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Meetings

Think Inside a Self-Constructed Box

When we generate ideas, we’re told to 'think outside the box.' But it turns out a little bit of structure goes a long way in brainstorming sessions.


Whenever we generate ideas, we’re always told to ‘think outside the box.’ We’ve been trained to play the ‘numbers’ game in the creative process, to populate the wall with as many ideas as possible until one sticks.  This process, if done incorrectly, can yield frustrating meetings that run in circles. Sometimes these wayward brainstorms can cast you far from a viable solution. Over the past couple of years, our team has come to recognize some necessary constraints that help generate new and fresh ideas.

Many brainstorming sessions fail because they exist without any structure. The hardest part of a brainstorming session is not generating lots of ideas, but rather focusing in on ideas that are novel, relevant and actionable. While original thinking is often spurred by escaping the bounds of our traditional line of thinking, the proverbial ‘box,’ we must grasp some restraints to ground idea generation. In some ways, we must still adhere to a box, but one that we construct ourselves.Here are some tips on building the right ‘box’ for an effective brainstorming session.

1. Don’t brainstorm as a committee.

Keep the brainstorming groups small (ideally four people or less). For larger groups, try to break them into smaller brainstorming pods.

2. Seek Diversity.

Gather people from different backgrounds, experiences, and interests.  The best ideas happen when unique opinions, on an equal playing ground, are allowed to ‘spar’ a bit.

3. Ask the right questions to build context, a brief, and core values.

The group should all be on board before venturing into the unknown. Sometimes, certain questions that “frame” the discussion are helpful. For example, an upscale, well designed, environmentally friendly hotel chain might ask, “if GOOD Magazine and Apple created a hotel, what would it look like?”

4. For multiple decisions, hold multiple brainstorming sessions with a specific goal stated for each one.

Cramming too many deliverables into a single brainstorming session is bound for mediocrity.

5. Leave the meeting with Action Steps.

Hold each person accountable for always moving the ball forward.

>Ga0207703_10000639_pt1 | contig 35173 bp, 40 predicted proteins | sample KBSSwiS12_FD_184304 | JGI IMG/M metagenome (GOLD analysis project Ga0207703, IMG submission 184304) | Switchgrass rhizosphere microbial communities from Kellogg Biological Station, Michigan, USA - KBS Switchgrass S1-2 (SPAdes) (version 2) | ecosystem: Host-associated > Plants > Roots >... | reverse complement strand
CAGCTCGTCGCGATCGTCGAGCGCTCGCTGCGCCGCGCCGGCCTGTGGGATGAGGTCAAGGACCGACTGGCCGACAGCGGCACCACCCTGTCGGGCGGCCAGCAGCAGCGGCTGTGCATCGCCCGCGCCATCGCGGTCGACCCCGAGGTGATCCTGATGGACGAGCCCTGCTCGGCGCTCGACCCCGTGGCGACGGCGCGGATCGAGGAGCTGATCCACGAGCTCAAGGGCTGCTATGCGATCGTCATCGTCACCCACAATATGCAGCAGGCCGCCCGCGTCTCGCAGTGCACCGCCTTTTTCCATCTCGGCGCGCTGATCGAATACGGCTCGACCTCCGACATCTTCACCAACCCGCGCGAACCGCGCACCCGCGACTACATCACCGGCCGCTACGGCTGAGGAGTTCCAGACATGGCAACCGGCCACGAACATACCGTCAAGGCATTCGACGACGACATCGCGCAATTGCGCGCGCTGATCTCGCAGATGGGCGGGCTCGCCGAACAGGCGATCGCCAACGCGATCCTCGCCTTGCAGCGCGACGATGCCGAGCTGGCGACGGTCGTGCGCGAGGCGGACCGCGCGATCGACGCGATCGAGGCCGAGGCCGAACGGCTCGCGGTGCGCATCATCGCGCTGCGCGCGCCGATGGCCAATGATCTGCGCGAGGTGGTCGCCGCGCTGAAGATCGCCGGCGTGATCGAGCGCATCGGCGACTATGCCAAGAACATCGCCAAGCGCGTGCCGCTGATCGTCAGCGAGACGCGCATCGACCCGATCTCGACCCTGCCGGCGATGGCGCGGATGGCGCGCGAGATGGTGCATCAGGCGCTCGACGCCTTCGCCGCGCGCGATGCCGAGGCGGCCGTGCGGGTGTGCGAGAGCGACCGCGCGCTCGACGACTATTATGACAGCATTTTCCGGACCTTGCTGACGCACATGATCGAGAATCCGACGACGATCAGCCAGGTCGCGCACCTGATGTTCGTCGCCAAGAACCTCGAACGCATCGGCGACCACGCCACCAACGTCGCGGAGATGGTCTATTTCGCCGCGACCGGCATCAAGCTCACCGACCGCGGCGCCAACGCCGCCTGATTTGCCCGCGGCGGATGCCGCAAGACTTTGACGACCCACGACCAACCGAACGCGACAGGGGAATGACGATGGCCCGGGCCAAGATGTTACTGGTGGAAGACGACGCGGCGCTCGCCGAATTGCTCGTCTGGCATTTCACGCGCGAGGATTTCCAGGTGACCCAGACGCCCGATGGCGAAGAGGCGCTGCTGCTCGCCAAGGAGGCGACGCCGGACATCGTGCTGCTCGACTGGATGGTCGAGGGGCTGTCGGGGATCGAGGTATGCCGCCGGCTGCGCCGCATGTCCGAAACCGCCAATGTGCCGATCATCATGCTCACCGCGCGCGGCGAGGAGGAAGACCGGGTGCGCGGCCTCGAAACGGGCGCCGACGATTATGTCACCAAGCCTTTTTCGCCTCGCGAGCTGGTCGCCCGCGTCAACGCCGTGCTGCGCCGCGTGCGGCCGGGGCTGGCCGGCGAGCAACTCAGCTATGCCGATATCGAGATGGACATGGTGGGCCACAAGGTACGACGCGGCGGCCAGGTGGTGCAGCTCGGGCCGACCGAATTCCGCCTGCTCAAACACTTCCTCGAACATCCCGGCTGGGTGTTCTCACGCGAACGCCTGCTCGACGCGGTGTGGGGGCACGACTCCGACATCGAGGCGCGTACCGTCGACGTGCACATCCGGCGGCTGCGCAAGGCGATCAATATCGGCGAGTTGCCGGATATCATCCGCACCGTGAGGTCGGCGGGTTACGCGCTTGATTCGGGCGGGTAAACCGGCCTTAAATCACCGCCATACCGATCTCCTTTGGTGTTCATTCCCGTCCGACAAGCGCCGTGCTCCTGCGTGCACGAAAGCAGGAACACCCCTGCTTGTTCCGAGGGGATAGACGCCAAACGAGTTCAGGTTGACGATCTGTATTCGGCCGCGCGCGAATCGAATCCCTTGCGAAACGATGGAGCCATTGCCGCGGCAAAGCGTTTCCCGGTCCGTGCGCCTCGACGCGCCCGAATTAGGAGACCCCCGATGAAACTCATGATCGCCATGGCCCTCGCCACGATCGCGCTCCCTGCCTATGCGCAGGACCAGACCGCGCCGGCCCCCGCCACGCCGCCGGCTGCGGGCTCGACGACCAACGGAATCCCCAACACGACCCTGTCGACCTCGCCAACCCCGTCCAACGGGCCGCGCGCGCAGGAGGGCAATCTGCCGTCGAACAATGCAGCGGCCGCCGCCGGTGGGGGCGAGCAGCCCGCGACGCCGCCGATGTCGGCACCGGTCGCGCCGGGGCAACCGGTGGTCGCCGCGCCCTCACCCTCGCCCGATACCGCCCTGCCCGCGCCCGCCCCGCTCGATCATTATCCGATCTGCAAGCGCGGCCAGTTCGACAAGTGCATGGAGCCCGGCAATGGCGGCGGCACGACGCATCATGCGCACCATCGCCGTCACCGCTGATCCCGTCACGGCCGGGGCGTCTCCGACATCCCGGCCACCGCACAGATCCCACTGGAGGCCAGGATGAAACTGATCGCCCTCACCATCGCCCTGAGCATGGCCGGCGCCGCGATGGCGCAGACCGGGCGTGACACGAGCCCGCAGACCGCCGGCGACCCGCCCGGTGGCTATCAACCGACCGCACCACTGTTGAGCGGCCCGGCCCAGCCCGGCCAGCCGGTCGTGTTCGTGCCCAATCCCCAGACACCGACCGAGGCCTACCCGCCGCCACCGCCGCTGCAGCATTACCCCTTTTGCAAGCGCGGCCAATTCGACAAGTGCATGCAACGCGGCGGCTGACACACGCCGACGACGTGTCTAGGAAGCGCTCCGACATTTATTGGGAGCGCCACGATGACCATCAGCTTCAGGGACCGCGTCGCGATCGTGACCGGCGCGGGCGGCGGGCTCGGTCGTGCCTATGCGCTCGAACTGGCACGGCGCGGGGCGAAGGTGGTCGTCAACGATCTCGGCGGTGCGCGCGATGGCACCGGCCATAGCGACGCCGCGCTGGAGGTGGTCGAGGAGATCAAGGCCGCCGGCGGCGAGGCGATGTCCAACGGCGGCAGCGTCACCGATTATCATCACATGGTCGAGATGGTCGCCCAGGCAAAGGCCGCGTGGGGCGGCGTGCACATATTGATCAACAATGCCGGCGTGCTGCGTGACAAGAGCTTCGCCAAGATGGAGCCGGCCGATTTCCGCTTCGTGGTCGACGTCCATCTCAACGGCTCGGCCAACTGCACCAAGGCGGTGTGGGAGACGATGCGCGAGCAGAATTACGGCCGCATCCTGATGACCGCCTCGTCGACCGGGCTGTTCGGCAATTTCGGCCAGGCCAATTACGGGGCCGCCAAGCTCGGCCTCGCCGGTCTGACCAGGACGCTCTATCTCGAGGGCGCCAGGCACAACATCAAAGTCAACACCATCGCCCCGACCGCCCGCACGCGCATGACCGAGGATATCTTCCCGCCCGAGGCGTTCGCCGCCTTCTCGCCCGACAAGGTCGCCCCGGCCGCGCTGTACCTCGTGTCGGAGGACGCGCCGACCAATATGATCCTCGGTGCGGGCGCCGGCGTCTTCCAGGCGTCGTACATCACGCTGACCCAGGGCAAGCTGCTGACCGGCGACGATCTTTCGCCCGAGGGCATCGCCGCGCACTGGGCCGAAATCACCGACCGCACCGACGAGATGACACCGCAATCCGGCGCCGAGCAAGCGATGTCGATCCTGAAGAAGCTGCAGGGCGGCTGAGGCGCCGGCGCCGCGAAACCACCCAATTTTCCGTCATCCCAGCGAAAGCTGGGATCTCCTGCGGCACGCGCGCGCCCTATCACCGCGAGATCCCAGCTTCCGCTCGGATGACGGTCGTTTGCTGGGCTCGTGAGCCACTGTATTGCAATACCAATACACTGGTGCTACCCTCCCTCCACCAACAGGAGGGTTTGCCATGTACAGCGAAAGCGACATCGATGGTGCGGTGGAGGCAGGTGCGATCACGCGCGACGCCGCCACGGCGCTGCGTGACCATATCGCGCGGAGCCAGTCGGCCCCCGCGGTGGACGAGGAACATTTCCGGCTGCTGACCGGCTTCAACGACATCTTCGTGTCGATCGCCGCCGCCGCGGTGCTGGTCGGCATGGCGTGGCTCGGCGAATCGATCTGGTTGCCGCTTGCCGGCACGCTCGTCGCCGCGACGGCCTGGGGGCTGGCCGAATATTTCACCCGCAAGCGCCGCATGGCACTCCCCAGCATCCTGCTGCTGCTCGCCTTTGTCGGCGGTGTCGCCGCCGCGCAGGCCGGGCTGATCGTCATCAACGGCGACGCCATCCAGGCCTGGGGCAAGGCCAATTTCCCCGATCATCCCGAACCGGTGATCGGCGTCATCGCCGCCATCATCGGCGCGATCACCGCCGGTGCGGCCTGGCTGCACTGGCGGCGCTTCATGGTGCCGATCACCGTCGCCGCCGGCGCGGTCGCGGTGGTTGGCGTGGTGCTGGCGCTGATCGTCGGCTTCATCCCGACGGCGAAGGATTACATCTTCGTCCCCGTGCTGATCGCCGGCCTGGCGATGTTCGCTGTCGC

Boxes aren’t bad, as long as it’s a box that your team has built on its own. And who’s to say it is a box? Maybe you’ll go for something hexagonal?

This tip was co-written by Scott Belsky and Michael Karnjanaprakorn, members of the Behance team. Check out Behance’s guest postings for small businesses trying to make ideas happen, hosted at American Express’ OpenForum.

Behance Team

  • BeMurthy

    What you are saying is to give a direction for the flow of ideas. <br />
    I would agree and add<br />
    Dont accept the box in which the problem came in…. by redrawing the boundaries one can create more room for certain ideas, and at the same time restrict other non-related ideas.

  • Linchpin

    Design “is” constraints.

  • jgraves

    “The creation of rules is more creative than the destruction of them. Creation demands a higher level of reasoning and draws connections between cause and effect. The best rules are never stable or permanent, but evolve naturally according to context or need.” -Andrea Zittel

  • AlaskaLee

    In my opinion. Seeking the diversity is the most relevant when it comes to brainstorming. However, in this industry diversity is in famine & until we begin to understand why we are starving when trying to escape mediocrity by not embracing diversity the box will always be the same old box.

  • Dan Phiffer

    This reminds me of an interview with Cass Sunstein from a few years ago:
    http://www.econtalk.org/archiv

    He talks about studies done on deliberating groups about 25 minutes in.

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